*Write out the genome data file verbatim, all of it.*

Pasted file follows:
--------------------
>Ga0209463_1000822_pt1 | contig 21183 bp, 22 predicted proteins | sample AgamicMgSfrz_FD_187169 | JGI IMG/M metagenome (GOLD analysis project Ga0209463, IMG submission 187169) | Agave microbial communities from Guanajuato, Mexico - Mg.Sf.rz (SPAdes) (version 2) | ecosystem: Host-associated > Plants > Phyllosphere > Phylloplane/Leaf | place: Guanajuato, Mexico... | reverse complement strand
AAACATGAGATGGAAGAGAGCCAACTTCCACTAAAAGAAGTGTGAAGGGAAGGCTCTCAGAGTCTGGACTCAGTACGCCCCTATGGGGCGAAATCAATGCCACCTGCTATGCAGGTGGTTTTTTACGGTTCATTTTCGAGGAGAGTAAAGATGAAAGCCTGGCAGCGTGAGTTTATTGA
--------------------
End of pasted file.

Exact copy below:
>Ga0209463_1000822_pt1 | contig 21183 bp, 22 predicted proteins | sample AgamicMgSfrz_FD_187169 | JGI IMG/M metagenome (GOLD analysis project Ga0209463, IMG submission 187169) | Agave microbial communities from Guanajuato, Mexico - Mg.Sf.rz (SPAdes) (version 2) | ecosystem: Host-associated > Plants > Phyllosphere > Phylloplane/Leaf | place: Guanajuato, Mexico... | reverse complement strand
AAACATGAGATGGAAGAGAGCCAACTTCCACTAAAAGAAGTGTGAAGGGAAGGCTCTCAGAGTCTGGACTCAGTACGCCCCTATGGGGCGAAATCAATGCCACCTGCTATGCAGGTGGTTTTTTACGGTTCATTTTCGAGGAGAGTAAAGATGAAAGCCTGGCAGCGTGAGTTTATTGA